The Catholic Counter Reformation – Futurism
Up to this point, Rome’s main method of attack had been largely frontal: openly burning Bibles and heretics. Yet this warfare only confirmed in the minds of Protestants the conviction that papal Rome was indeed the Beast power that would “make war with the saints” (Revelation 13:7). Therefore a new tactic was needed, something less obvious. The sought after solution was found in the Jesuit Order.
Eleven years earlier, on August 15, 1534, Ignatius Loyola founded a secret Catholic order called the Society of Jesus, also known as the Jesuits.
At the Council of Trent, the Catholic Church gave the Jesuits the specific assignment of bringing Protestantism back to the “Mother Church.” This was to be done not only through the Inquisition and through torture, but also through theology and deception.
Two Jesuits named Francisco de Ribera and Robert Bellarmine invented the system called FUTURISM.
Futurism places the coming of Antichrist just 7 years before the end of time.
The Christians were hindering his coming, and they will be raptured out before his appearance.
Like Martin Luther, Francisco Ribera also read by candlelight the prophecies about the Antichrist, the little horn, the man of sin, and the beast of Revelation.
He then developed the doctrine of futurism. His explanation was that the prophecies apply only to a single sinister man who will arise up at the end of time. Rome quickly adopted this viewpoint as the Church’s official position on the Antichrist.
In 1590 Ribera published a commentary on the Revelation as a counter interpretation to the prevailing view among Protestants which identified the Papacy with the Antichrist. Ribera applied all of Revelation to the end time rather than to the history of the church. Antichrist, he taught, would be a single evil person who would be received by the Jews and who would rebuild Jerusalem.
Ribera denied the Protestant Scriptural Antichrist (2 Thessalonians 2) as seated in the church of God-asserted by Augustine, Jerome, Luther, and many reformers. He set on an infidel Antichrist, outside the church of God.
The result of [Ribera’s] work was a twisting and maligning of prophetic truth.
Following close behind Francisco Ribera was another brilliant Jesuit scholar, Cardinal Robert Bellarmine of Rome. Between 1581-1593, Cardinal Bellarmine agreed with Ribera in his work Polemic Lectures Concerning the Disputed points of the Christian Belief Against the Heretics of this Time.
The futurist teachings of Ribera were further popularized by an Italian cardinal and the most renowned Jesuit controversialists. His writings claimed that Paul, Daniel, and John had nothing whatsoever to say about the Papal power. The futurists’ school won general acceptance among Catholics. They were taught that antichrist was a single individual who would not rule until the very end of time.
Source: The Calvinist International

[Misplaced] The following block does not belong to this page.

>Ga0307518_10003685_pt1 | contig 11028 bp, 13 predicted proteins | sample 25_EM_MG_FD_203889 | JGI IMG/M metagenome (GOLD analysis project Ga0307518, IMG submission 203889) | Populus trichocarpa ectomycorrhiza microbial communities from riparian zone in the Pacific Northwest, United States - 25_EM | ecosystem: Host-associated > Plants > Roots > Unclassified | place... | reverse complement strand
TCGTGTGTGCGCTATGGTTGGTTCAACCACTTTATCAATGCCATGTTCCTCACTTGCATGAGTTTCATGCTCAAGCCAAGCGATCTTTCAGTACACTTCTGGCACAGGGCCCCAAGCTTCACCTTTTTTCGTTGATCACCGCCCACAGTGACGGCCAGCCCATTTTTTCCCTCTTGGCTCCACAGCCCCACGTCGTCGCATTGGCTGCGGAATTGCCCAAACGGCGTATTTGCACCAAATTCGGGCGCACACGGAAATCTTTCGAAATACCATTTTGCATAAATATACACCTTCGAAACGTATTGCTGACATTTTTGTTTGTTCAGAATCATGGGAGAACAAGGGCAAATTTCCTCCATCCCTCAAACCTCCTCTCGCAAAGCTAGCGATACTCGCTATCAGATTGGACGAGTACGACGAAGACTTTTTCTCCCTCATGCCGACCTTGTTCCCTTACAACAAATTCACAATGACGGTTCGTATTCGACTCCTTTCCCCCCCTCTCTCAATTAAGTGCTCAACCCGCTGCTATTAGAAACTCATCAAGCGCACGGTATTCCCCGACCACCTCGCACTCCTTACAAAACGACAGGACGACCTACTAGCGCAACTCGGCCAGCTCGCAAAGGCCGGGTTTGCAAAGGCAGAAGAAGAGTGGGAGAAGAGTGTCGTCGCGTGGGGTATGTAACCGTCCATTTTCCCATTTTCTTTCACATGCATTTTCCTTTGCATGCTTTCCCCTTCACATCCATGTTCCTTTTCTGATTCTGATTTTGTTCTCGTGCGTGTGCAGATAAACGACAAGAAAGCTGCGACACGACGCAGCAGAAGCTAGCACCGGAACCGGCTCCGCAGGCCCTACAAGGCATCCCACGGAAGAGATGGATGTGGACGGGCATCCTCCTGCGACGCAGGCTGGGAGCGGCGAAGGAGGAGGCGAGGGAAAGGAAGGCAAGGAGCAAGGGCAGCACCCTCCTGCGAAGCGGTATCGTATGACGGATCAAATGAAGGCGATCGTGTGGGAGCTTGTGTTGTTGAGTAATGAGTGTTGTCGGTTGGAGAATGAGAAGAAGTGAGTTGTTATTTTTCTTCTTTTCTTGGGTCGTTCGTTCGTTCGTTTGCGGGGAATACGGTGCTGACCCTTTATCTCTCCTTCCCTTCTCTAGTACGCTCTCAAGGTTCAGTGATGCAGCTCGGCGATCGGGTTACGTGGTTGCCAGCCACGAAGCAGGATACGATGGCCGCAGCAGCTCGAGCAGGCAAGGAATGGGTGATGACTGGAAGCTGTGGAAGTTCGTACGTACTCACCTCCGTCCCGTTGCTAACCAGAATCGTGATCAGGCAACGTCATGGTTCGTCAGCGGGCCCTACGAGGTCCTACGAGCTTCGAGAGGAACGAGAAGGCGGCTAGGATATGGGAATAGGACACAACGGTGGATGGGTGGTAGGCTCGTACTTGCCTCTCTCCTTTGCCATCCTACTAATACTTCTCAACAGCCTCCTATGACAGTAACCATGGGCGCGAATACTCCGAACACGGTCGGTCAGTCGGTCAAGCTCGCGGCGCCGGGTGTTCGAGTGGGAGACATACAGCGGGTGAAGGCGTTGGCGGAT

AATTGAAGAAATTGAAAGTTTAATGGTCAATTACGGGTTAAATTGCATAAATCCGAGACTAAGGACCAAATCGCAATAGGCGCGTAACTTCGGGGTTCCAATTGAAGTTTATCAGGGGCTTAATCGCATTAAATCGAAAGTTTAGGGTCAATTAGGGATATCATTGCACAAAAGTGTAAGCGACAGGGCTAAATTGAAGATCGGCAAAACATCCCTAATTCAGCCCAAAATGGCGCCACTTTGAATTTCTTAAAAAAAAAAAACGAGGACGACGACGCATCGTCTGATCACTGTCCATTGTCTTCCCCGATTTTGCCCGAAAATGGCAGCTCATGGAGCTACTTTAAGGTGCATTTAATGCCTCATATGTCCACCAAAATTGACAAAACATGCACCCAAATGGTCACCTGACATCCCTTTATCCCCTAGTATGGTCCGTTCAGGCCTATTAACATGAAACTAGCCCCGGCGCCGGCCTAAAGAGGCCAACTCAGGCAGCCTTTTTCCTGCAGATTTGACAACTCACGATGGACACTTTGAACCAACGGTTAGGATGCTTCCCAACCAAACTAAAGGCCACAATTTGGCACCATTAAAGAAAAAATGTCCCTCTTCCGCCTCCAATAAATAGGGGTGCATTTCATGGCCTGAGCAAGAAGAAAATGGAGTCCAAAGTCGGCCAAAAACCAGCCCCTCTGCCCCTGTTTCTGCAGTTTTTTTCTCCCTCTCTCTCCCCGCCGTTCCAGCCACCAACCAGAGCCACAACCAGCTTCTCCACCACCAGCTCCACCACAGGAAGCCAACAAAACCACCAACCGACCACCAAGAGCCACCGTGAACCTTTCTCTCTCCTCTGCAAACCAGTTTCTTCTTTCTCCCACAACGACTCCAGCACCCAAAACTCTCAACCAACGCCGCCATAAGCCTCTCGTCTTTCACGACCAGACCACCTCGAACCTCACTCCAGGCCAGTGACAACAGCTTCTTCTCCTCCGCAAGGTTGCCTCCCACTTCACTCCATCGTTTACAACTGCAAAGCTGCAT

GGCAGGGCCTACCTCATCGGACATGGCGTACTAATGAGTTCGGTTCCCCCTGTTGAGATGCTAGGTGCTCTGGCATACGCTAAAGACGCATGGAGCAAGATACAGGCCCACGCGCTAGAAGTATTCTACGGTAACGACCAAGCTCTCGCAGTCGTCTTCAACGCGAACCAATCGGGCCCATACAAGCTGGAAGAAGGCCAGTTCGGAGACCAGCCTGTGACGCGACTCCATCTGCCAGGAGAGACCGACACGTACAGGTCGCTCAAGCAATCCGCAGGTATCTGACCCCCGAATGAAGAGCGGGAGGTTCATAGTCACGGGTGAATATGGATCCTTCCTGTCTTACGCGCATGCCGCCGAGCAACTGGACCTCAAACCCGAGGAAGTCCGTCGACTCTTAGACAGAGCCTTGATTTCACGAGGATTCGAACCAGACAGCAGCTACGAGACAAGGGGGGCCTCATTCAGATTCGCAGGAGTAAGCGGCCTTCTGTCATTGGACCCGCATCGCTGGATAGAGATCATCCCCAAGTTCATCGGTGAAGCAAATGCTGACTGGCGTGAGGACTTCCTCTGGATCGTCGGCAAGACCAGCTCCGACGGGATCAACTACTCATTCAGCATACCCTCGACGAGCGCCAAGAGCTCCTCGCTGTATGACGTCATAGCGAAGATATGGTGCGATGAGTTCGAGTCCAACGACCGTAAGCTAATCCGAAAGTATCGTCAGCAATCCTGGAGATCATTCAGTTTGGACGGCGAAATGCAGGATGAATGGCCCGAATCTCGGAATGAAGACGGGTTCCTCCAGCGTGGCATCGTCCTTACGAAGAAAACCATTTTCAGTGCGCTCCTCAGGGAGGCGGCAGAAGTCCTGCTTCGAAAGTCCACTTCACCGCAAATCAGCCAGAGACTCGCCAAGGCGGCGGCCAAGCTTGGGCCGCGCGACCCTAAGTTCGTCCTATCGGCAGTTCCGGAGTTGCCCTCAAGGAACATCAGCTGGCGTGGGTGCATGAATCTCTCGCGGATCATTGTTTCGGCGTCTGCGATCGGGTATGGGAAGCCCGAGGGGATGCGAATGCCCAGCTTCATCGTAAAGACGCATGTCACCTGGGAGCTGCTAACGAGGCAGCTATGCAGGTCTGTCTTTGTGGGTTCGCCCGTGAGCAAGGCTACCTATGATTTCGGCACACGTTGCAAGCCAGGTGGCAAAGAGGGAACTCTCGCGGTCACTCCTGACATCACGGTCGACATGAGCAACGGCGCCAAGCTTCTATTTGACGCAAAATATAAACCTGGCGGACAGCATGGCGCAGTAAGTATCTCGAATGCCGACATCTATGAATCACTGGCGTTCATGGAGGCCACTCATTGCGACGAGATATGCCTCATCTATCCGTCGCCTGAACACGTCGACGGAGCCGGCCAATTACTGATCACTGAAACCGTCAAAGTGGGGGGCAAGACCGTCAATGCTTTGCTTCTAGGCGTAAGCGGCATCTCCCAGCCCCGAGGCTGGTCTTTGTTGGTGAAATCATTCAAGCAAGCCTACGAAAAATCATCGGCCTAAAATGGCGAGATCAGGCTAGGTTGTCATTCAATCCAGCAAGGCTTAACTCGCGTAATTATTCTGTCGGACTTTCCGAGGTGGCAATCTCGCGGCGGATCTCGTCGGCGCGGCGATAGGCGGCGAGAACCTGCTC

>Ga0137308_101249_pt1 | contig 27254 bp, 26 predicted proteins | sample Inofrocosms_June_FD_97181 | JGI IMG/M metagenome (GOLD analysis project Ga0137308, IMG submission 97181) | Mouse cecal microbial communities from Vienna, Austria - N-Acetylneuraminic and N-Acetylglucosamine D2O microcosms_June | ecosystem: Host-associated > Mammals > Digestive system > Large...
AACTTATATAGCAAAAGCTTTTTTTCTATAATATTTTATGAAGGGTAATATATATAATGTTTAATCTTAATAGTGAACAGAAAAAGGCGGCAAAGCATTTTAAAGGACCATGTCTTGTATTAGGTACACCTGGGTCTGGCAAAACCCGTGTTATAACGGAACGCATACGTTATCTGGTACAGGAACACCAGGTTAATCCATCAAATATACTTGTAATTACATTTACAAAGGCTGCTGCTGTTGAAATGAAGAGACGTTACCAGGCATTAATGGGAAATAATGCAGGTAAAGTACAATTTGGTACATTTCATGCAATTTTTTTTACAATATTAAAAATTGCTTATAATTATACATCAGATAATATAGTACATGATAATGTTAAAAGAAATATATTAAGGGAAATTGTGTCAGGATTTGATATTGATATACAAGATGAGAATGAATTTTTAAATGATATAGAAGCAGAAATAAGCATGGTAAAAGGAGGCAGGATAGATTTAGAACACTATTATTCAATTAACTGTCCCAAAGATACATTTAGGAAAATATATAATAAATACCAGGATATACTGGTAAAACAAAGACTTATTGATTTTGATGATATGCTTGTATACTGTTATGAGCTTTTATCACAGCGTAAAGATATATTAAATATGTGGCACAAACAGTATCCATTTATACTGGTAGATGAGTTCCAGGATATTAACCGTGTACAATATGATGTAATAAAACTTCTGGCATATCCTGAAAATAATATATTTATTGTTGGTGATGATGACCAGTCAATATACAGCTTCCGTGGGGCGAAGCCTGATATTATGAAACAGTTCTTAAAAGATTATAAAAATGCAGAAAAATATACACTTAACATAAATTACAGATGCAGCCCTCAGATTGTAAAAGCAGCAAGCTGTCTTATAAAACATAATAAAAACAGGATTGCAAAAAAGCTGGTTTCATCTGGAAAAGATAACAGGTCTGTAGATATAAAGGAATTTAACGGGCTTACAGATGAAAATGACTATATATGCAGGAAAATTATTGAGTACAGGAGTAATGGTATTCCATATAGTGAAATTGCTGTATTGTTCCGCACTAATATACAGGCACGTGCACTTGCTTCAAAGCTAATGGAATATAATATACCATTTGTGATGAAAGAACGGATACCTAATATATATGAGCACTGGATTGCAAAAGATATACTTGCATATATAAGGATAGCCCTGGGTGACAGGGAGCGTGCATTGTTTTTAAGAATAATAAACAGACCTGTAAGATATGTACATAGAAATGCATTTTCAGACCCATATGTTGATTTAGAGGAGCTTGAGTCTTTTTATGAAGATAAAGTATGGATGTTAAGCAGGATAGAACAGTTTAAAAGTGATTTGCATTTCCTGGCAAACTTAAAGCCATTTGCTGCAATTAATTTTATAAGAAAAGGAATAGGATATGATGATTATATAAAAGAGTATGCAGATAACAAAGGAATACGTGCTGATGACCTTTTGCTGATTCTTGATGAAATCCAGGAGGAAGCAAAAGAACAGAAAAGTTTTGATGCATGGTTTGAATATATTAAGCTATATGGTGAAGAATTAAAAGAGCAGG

SITTING ON THE PROMISES?
Two of the more common gestural accompaniments of prayer and worship in Scripture are kneeling and the lifting of one’s hands.
In several places in the Institutes and his commentaries, John Calvin reflects on the usefulness of such practices for Christian prayer and sketches an outline of what it is that God intends them to do; or, rather, what God intends to do by them (and the notion of instrumentality will emerge as clearly having been of great significance for Calvin).
We tend, I think, in the Reformed world particularly, to assume that posture has very little to do with prayer, for a variety of reasons (e.g., an allergy to certain traditions with which we’d rather not be associated; an intellectualizing and cerebral impulse in worship that has as a frequent corollary, though not as a necessary consequence, a perhaps too easy alliance with forms that fall within our collective comfort zones; 1etc.). Others perhaps move in the opposition direction, believing that certain actions must be done at certain times, and that a failure to perform these actions makes prayer less, well, prayerful.
For Calvin, both positions are errors because both misjudge the nature of externals and their relation to the worship of the heart–the former too easily dispensing with them and therefore too quickly leaving them to one side, the latter giving them more weight than is due to them. Worship of God without the heart is useless; but, at the same time, what we do with our bodies is closely bound up with what we do with our hearts, and not in a symbolic way merely. The posture of the body ought to be emblematic of the posture of the heart, yes. But, ideally, the posture of the body serves to form the posture of the heart as well: posture, that is, has what we might call, in syntactical terms, both an indicative and a hortatory function. Kneeling is not just a sign of submission; kneeling aids in producing submission.